MEW Hack, A Postmortem

Today the crypto space and the Ethereum Community specifically were affected by a particularly significant hack targeting the popular MyEtherWallet website. Regarded as one of the most trusted and secure services and widely used by thousand of people daily to store, access and transact their ETH and ERC20 tokens, MEW is a valuable resource to the Ethereum community.

Initial reports of missing funds started to circulate on reddit and twitter at about 11 A.M. GMT and it quickly became apparent that some kind of attack was underway.

Reports by users who fell victim to the attack quickly began to paint a common picture and highlight similar inconsistencies and telltale signs that they were not using the legitimate website. For example, an invalid SSL certificate being presented when connecting and an A-record pointing to a Russian IP not associated with the Cloudfront servers normally used by MEW.

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As I was made aware of the hack I started to dig deeper, trying to glean additional info  on the methodology used to alter the A DNS records.

I hopped onto a VM and tried to purposefully get served the malicious website,and while I wasn’t able to get any additional info I could confirm it was a clone of MEW using a self-signed SSL certificate.

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While the attack was underway, the crypto community lost its collective mind and started to throw wild speculations and accusations, blaming the compromise on the security posture of MEW, Google DNS and other unlikely culprits.

Initially I also thought this was in all likelihood a simple DNS hijacking hack affecting some ISP with lax security practices who didn’t properly secure their infrastructure, but as time passed and the situation became more clear, I noticed something very weird was happening. There were several reports floating around the internet of people experiencing problems with Amazon Route53 DNS servers.

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This was a peculiar coincidence since MEW is using – surprise surprise – Amazon Route53 as their DNS provider.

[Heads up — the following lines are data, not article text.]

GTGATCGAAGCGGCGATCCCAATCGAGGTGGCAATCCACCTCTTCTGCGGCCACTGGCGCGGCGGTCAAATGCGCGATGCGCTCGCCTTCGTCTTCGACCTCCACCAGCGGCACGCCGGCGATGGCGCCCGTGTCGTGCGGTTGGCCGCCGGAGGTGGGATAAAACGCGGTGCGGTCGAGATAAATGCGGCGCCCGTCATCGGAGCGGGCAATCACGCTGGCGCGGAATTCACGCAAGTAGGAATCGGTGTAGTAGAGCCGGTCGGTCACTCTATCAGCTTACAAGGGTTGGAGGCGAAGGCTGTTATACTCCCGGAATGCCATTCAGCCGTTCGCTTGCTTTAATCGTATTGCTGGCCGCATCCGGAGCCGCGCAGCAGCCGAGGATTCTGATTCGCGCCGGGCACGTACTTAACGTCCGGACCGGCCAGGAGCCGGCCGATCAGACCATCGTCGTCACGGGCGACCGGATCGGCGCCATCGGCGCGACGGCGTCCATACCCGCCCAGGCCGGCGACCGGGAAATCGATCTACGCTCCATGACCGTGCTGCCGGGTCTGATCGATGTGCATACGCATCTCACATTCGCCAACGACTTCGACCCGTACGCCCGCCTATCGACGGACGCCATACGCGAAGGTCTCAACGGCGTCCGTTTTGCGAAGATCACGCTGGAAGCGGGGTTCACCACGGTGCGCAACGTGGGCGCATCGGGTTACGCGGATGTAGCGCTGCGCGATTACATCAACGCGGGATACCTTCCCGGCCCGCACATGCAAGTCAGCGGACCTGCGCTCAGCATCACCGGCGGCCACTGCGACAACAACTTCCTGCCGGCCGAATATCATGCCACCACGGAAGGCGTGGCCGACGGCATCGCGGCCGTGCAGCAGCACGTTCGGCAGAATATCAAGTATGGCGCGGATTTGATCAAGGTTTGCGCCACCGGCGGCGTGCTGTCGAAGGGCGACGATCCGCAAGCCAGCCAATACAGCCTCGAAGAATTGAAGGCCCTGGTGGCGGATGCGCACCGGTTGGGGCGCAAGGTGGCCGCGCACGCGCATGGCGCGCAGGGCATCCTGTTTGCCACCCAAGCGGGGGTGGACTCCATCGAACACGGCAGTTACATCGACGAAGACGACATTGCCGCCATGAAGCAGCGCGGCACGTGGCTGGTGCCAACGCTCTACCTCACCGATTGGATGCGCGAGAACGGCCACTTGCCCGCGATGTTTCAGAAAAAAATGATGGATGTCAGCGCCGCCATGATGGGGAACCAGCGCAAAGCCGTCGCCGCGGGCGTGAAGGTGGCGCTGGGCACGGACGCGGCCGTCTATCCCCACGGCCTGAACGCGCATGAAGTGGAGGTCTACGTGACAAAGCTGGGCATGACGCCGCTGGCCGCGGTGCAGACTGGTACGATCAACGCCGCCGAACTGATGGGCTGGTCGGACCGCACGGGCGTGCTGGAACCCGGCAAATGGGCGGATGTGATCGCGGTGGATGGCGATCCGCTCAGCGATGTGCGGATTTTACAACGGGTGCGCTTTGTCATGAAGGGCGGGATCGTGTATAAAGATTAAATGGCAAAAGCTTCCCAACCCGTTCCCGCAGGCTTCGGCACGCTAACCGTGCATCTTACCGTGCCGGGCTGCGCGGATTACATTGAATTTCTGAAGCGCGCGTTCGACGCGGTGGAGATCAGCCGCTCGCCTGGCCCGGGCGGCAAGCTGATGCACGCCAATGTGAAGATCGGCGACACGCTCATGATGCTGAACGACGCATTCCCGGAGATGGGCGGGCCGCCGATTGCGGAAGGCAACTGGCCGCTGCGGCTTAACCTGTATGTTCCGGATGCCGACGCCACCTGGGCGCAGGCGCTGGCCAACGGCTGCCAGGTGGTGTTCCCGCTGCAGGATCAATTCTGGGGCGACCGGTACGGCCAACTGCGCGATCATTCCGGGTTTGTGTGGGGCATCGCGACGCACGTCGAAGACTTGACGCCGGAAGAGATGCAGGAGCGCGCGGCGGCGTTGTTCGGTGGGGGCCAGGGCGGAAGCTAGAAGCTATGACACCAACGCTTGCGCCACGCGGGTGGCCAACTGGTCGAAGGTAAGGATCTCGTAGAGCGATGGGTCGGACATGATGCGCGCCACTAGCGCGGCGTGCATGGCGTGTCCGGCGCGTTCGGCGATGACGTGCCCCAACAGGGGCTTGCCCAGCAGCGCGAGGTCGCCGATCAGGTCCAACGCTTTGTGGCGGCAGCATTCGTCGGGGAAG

At this point I started to suspect this could be an attack leveraging the BGP protocol to reroute DNS traffic.

By this time the issue was starting to appear on tech blogs and the crypto community was in a notable state of turmoil.

After about 2 hours since the security incident was initially reported the DNS records for myetherwallet.com were again pointing to the legitimate Cloudfront resources used to deliver the website.

A few sources in the InfoSec world quickly zeroed in on the issue.

Distinguished InfoSec community member and Security Researcher Kevin Beaumont quickly penned a Blog post confirming what I suspected: the funds were siphoned from unsuspecting users interacting with a malicious version of the MEW website. This was thanks to a well orchestrated BGP hack used to intercept DNS traffic directed to Amazon Route53 service. The method used was a man in the middle attack carried out by a server at the peering and internet exchange center Equinix in Chicago.

For good measure I Googled the Russian ISP where the malicious mew clone was hosted -sure enough they’re an interesting bunch to say the least, a classic bulletproof hosting operation. It appeared that they specialized in hosting C2 servers for various botnets and malware, as well as also dedicating to the occasional hijacking of IP address space belonging to various organizations by falsely adverting it as their own using BGP.

This hack is somewhat reminiscent of another hack leveraging known security vulnerabilities in the BGP protocol that hit the headlines some time ago targeting the cryptocurrency sector.

I’m inclined to think this hack was perpetrated by highly skilled individuals with significant amounts of resources at their disposal, judging by their modus operandi and by how they were able to pull this off so cleanly.

It’s still too early to tell if MEW was the only service affected. Since the hack proved to be quite complex and required a significant amount of time, planning, and resources to execute, I think as time passes the number of victims could grow. It’s fair to think that the main target was another entity entirely, with MEW just being a secondary objective in the way.

As always the cryptocurrency sector is a prime target for bad actors since the economic incentives to successfully conduct an attack are significant. Be vigilant.

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